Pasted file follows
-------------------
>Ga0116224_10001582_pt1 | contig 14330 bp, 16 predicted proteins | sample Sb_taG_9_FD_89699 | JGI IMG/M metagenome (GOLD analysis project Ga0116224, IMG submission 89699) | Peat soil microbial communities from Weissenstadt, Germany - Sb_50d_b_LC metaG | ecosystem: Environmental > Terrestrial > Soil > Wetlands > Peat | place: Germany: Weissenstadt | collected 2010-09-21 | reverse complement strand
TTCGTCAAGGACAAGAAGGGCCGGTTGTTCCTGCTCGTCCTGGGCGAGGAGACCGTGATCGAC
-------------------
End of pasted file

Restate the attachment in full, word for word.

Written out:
>Ga0116224_10001582_pt1 | contig 14330 bp, 16 predicted proteins | sample Sb_taG_9_FD_89699 | JGI IMG/M metagenome (GOLD analysis project Ga0116224, IMG submission 89699) | Peat soil microbial communities from Weissenstadt, Germany - Sb_50d_b_LC metaG | ecosystem: Environmental > Terrestrial > Soil > Wetlands > Peat | place: Germany: Weissenstadt | collected 2010-09-21 | reverse complement strand
TTCGTCAAGGACAAGAAGGGCCGGTTGTTCCTGCTCGTCCTGGGCGAGGAGACCGTGATCGAC